Helicobacter pylori test: simple test for stomach germ

H. pylori

Helicobacter pylori (H. pylori) is a spiral-shaped bacterium that lives in the digestive tract of many people. Sometimes it causes no trouble, but it can invade the stomach lining causing inflammation and sometimes ultimately ulcers.

Who gets H. pylori?

H. pylori is very common and many people have it worldwide. One in 3 Australians are thought to be infected with H. pylori, but less than 5% of children are infected. It is almost always present in people with peptic or duodenal ulcers, and is responsible for causing most duodenal ulcers and about two-thirds of stomach ulcers. It is also present in the stomach lining of many patients who have stomach cancer.

H. pylori is spread by mouth-to-mouth contact, such as kissing. Infection may also occur by sharing food or utensils with an infected person, or through contact with the vomit or faeces of an infected person. Contaminated food or water is another source of infection.

H. pylori infection rates are higher in older people and migrants, and in places with poor sanitation and crowded living conditions. The living conditions when a person was growing up are a good indicator of whether they are infected or not. With increasing standards of hygiene and less overcrowding, the rates of infection are less.

Symptoms of H. pylori infection

Most people with H. pylori infection do not experience any symptoms. Symptoms that may be associated with H. pylori infection include:

  • nausea;
  • abdominal pain;
  • bloating; and
  • burping.

However, these symptoms are common in people with and without H. pylori infection and diagnosis of H. pylori infection can only be done by breath test, blood test, stool sample or a biopsy.

Biopsy versus breath-testing

H. pylori can be diagnosed from biopsies (samples) of the stomach wall taken during an investigation known as endoscopy or gastroscopy. During a gastroscopy, a small flexible tube is passed through the mouth, down the gullet (oesophagus) and into the stomach, allowing a doctor to view the oesophagus, duodenum and stomach. A small piece of the stomach lining can be removed and then tested for the H. pylori bacteria. Gastroscopy is usually done under light sedation and should not cause more than minor discomfort.

The presence of H. pylori can also be diagnosed in a simpler way, through breath-testing. The breath test uses the ability of H. pylori to produce an enzyme called urease, which is not normally found in the human stomach.

The person undergoing the breath test just has to swallow a capsule, or drink a liquid, containing a tiny amount of a radioactive substance and, about 10 minutes later, blow into a balloon. The balloon is then sealed and its contents later tested in the laboratory. If H. pylori was present in the stomach, certain changes will have happened to the contents of the capsule which can be identified from the breath sample. The amount of radioactivity in the capsule used for this test is extremely low, being about the same as the amount each one of us is exposed to naturally in 12 hours of everyday life.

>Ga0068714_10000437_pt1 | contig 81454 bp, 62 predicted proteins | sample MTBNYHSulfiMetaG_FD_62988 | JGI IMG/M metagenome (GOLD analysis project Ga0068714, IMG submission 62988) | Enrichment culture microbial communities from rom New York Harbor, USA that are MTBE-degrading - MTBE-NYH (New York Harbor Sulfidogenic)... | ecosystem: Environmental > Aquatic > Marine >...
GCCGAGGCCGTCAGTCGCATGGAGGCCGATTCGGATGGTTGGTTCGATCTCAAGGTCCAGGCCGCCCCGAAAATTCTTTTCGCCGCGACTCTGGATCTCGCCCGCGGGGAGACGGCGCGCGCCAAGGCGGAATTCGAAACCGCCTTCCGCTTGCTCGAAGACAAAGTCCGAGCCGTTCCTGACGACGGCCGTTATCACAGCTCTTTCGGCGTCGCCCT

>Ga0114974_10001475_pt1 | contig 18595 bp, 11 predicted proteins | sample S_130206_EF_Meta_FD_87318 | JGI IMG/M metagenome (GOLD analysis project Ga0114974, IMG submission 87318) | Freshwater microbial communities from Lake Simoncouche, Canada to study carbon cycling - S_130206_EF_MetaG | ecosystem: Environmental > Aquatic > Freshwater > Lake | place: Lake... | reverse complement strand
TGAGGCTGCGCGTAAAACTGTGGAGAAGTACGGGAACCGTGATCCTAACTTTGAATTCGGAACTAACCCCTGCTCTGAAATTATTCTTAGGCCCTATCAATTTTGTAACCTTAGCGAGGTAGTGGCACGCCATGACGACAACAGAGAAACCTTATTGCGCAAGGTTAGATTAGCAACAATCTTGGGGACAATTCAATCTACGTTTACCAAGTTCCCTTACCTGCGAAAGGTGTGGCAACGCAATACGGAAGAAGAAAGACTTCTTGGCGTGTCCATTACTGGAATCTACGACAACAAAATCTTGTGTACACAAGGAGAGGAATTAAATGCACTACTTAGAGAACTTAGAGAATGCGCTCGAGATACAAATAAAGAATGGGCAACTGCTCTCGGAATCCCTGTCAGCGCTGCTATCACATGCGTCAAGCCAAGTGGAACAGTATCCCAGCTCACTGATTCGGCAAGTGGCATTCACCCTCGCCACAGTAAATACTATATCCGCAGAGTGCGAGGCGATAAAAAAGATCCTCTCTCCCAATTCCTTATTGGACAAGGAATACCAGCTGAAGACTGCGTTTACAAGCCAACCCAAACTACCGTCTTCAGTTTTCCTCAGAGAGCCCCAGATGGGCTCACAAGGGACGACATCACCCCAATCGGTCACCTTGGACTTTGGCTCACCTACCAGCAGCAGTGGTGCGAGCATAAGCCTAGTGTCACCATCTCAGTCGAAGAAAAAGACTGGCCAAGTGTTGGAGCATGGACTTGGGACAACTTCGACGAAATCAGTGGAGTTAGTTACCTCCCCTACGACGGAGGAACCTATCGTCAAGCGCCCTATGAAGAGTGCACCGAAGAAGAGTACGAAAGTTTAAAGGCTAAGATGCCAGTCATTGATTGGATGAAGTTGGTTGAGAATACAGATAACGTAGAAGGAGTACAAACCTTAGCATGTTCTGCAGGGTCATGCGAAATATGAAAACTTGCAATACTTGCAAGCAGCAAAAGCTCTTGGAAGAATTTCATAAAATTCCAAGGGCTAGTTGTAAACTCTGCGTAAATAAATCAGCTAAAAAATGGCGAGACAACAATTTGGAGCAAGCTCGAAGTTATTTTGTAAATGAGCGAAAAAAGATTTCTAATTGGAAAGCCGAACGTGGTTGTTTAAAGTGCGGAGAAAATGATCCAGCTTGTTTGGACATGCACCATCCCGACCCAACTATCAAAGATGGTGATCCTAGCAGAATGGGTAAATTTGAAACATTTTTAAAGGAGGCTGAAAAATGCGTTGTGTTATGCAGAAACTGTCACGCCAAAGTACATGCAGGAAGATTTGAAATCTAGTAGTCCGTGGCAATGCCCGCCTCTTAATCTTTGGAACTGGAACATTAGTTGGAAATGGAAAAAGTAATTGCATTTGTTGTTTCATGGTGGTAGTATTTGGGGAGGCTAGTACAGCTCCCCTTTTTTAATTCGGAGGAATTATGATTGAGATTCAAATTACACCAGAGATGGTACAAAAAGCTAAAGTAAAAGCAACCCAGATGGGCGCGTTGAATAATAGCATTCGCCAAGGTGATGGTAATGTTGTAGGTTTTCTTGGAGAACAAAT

The breath test is often used after a person has had antibiotic therapy, to confirm that the antibiotics have eradicated the H. pylori.

Several other tests are available to diagnose the presence of H. pylori. Your doctor will decide which test is most appropriate for you.

Blood test

There is a blood test which detects antibodies your body produces against H. pylori, if you are infected.

Stool sample

Stool samples can be tested for the presence of antigens (foreign proteins) associated with H. pylori infection. This type of test is usually used to test for H. pylori in children.

Treatment for H. pylori

Fortunately, it is usually possible to eradicate this bacterium. Just as many other bacteria can be eliminated from the body by antibiotics, so, too, can we get rid of H. pylori. A one- or 2-week course of a combination of 3 medicines (2 antibiotics plus a proton-pump inhibitor – a medicine that suppresses stomach acid) is usually required. This has a very high success rate. This has made life much easier for many people with ulcers who previously had to undergo major surgery or take medicines on a life-long basis.

Last Reviewed: 29 January 2014
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References

1. Helicobacter pylori (revised February 2011). In: eTG complete. Melbourne: Therapeutic Guidelines Limited; 2013 Jul. http://online.tg.org.au/complete/ (accessed Feb 2016).
2. Gastroenterological Society of Australia (GESA); Digestive Health Foundation. Helicobacter pylori (H. pylori), August 2010. http://www.gesa.org.au/consumer.asp?id=80 (accessed Feb 2016).
3. National Digestive Diseases Information Clearinghouse (NDDIC). H. pylori and peptic ulcers (updated Aug 2014). http://www.niddk.nih.gov/health-information/health-topics/digestive-diseases/peptic-ulcer/Documents/hpylori_508.pdf (accessed Feb 2016).
4. MayoClinic.com. H. pylori infection (updated Jun 2014). http://www.mayoclinic.org/diseases-conditions/h-pylori/basics/definition/con-20030903 (accessed Feb 2016).
5. National Cancer Institute. Helicobacter pylori and cancer (updated Sept 2013). http://www.cancer.gov/cancertopics/factsheet/Risk/h-pylori-cancer (accessed Feb 2016).
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